Danny is now asking Nurse Ratched if this is a date. "It's a drink," she says. "I'll take it," he says, and they clink glasses. Then she prods him to tell her more about what would happen after he'd leave the table. Dan says, "Nothing!" a little too overzealously. "Wouldn't you shake sometimes?" Dan admits it. "And you start to sweat?" Dan says, "I thought this wasn't a therapy session," but Abby cuts him off and asks if he sometimes had to go someplace and throw up. Dan gets quiet and says "yeah." "And there's no reason to talk in the past tense, right?" says Abby. Dan probably realizes he's going to be billed for this session and may be regretting buying the drinks. Dan admits it still happens today. "Recently it's been worse, right?" Dan wants to know how she knows all this. "Danny, you have to get hip to the fact I didn't get my licence in the Virgin Islands," says Abby, and I'm sure there's a virgin joke in there somewhere but I'm so very tired. Now, after Abby has obliterated Danny, she thanks him for the drinks and says she has to go. Danny offers to take her, but she says she'll get a cab. I knew it. Dan bought the drinks. Hit-and-Run Abby leaves. Commercials.
The next day, Casey is explaining to Shane that the interview is being taped, not live, so it's okay if Shane has a coughing fit or needs to go to the bathroom, like maybe Shane has never been interviewed before. Shane claps Casey on the shoulder and says they should hook up now that Shane is in town. They sit down in chairs on the Close-Up interview set. "Hey, Jeremy," says Casey loudly. "Shane McArnold just asked me out." "He's a twit," says Jeremy into Casey's mic. Casey puts a finger to his earphone and says to Shane, "He says he's your number one fan." "Thanks!" says Shane, even giving Jeremy a cheesy thumbs-up. We hear Jeremy's voice coming into the studio, "You bet!" all enthusiastic, and Jeremy is forgiven for the whole Y2K annoyance. Then the TCs start rolling tape and the interview starts. "Shane, after eleven years with the Kansas City Royals [eleven years in Kansas City? The Vatican is wrong] ["Is this the wrong time to mention that the one famous person to come out of my hometown, Willie Wilson, played most of his career with the Royals?" -- Sars], you opted for free agency, signed with the New York Yankees. Let me be the first to say welcome to town. How do you feel?" In the control room Jeremy says, "Whoa, tough one from Casey."
But Natalie is suddenly spazzing because she's still upset about this "hell is a state" business and can't believe no one else is upset by this, and let me say, with the authority of someone schooled in fine Catholic institutions, I am more surprised that someone could be at all surprised that the Vatican might change its mind on whatever it arbitrarily decides to, unless it has to do with really important matters, such as birth control. Furthermore, I don't see this being any major revelation, since I always figured it was common understanding that hell was no more a physical place than heaven is, but Natalie is acting like she really thought if you dug a hole deep enough you would enter hell with its lakes of fire and blankets of maggots and all that stuff. Since Kim wasn't in the bar the night before, Natalie has to explain that there's no hell, which isn't even really what the Vatican said, but whatever, Natalie. "There's no hell? Cool!" says Kim. She smiles. I for one cannot wait to see what Kim does with no fear of having to pay penance for her sins. Natalie whines about the sisters who used to beat her at Our Lady of Perpetual Sorrow. "They beat you?" says Jeremy. Natalie admits that they only yelled at her. "Why?" I can take a wild guess. "So I wouldn't go to hell!" she says. Man, Catholic school apparently messed up Natalie more than it did me. Even as a kid I knew that getting into trouble for fighting or talking back or whatever didn't absolve me of my sins. I had to go to confession and say Hail Marys for that, and I found it kind of cool that no matter what I did, I could confess it and be forgiven for it, and once I even hit someone who was bugging a friend of mine, largely because I was aware we were going to confession that afternoon, which I guess was an eight-year-old's version of the same thought process that allows the Mafia to be so devoutly Catholic. Jeremy suggests that Natalie wasn't taught by the world's happiest nuns, but concedes that the "Perpetual Sorrow" ought to have been a giveaway.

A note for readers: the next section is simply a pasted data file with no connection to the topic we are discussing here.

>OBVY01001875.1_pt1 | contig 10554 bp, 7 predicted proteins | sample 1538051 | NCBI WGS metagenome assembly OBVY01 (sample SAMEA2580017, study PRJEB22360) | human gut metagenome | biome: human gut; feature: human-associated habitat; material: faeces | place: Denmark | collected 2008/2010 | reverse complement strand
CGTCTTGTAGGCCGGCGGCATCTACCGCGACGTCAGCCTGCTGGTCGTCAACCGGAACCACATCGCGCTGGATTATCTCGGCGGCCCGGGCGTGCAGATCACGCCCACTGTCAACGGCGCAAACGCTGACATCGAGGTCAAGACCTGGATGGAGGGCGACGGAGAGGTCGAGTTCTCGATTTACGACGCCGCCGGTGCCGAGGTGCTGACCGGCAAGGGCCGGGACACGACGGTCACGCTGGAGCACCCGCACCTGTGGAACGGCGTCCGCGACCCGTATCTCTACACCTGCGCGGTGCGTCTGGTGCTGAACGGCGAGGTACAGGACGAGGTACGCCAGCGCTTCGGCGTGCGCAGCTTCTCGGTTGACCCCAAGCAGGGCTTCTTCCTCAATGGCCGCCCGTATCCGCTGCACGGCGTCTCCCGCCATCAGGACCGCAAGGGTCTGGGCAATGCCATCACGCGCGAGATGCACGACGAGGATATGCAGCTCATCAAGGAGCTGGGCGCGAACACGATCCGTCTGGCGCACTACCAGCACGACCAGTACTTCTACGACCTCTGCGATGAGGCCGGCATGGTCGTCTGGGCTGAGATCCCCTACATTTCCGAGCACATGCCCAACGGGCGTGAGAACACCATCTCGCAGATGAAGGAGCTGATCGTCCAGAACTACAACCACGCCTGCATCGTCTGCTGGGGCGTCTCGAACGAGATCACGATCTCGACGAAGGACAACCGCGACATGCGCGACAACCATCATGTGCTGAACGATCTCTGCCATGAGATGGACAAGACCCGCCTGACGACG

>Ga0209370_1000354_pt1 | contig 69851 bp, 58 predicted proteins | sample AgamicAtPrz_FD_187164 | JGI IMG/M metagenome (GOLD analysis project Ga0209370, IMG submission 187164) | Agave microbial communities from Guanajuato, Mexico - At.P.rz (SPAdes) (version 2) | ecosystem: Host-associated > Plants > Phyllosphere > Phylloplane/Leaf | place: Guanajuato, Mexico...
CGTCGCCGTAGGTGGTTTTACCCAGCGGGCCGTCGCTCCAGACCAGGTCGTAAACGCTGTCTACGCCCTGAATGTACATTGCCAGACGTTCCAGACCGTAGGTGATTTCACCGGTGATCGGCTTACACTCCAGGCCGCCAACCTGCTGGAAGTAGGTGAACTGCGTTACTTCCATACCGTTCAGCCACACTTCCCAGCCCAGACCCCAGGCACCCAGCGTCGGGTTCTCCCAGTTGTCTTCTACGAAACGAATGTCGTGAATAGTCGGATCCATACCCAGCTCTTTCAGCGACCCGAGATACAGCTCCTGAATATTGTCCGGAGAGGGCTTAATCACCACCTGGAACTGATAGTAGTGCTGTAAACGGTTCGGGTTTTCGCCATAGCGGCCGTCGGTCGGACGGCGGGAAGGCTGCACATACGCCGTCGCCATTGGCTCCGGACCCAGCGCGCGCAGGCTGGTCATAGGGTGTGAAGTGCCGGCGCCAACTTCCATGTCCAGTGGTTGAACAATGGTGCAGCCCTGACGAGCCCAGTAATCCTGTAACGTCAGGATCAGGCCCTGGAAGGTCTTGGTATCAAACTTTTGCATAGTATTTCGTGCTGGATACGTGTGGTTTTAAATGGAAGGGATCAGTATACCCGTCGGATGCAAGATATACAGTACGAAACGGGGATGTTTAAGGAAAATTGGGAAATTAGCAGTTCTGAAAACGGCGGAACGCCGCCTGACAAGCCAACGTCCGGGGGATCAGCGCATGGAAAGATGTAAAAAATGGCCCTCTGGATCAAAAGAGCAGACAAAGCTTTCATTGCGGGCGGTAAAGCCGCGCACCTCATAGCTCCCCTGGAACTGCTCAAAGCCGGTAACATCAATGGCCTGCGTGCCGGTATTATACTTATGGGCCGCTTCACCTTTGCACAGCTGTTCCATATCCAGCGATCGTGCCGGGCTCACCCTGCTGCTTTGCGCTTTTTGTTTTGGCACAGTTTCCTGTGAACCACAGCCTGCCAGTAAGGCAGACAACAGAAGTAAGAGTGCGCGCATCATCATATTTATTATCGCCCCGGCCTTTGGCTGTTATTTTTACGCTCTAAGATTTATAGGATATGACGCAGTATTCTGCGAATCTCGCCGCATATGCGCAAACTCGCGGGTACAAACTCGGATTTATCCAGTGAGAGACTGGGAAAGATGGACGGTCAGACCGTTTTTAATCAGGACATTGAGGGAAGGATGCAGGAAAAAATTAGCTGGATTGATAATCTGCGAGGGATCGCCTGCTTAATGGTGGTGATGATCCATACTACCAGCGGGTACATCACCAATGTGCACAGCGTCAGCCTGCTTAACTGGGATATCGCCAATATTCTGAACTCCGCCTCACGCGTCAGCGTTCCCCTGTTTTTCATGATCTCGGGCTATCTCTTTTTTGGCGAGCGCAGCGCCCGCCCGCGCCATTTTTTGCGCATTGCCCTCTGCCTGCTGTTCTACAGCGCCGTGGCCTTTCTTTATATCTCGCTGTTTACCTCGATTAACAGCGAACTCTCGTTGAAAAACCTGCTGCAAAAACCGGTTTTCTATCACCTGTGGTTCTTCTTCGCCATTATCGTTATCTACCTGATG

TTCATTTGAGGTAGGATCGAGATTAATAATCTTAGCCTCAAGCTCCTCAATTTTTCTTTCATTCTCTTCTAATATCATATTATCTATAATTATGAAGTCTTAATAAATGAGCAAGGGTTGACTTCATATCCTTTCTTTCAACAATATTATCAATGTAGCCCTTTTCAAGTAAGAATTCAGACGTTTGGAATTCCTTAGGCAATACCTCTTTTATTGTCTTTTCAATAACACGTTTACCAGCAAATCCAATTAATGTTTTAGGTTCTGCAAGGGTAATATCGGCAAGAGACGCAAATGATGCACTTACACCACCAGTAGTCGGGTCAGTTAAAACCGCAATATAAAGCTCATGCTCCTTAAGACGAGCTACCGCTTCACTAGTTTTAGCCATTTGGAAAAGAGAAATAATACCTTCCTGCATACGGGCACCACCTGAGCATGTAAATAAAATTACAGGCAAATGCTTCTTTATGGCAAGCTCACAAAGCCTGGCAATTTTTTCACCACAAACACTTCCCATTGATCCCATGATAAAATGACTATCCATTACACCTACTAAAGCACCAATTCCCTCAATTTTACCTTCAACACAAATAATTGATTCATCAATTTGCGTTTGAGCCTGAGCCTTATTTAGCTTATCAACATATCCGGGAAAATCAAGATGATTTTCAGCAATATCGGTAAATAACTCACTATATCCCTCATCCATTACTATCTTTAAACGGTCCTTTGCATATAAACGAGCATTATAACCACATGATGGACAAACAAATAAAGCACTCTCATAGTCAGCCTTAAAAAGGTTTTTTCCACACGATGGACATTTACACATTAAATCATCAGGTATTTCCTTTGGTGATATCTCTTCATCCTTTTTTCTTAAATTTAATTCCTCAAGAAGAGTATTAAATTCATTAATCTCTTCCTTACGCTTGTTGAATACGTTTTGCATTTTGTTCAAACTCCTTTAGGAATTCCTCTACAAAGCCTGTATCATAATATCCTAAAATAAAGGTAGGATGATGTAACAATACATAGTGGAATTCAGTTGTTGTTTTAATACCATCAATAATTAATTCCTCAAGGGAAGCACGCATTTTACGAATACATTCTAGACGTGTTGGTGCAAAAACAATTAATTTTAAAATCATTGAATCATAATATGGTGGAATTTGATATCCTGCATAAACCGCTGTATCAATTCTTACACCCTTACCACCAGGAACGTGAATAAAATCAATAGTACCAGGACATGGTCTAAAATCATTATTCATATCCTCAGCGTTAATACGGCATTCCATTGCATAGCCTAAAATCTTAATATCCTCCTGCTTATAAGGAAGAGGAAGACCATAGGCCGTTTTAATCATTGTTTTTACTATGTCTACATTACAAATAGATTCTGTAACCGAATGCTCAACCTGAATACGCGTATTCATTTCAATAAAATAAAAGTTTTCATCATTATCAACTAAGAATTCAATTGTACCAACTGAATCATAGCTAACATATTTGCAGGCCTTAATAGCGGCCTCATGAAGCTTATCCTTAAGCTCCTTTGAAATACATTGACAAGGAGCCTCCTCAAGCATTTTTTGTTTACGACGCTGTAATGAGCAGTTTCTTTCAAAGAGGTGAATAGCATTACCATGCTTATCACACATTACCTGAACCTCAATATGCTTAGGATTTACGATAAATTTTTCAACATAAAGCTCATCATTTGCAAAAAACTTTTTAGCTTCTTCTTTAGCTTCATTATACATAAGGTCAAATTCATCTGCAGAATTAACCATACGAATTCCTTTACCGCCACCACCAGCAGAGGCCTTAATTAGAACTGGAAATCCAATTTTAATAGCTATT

Dana comes into the control room and wants to know if Jeremy is listening. "Listening to what?" he says. "The interview you're producing," says Dana. Jeremy, instead of taking the hint, laughs and says, "I'm producing the segment, my contract doesn't say anything about my having to pay attention to it." Dana says Shane said he doesn't like New York. Jeremy starts paying attention. Dana looks happy.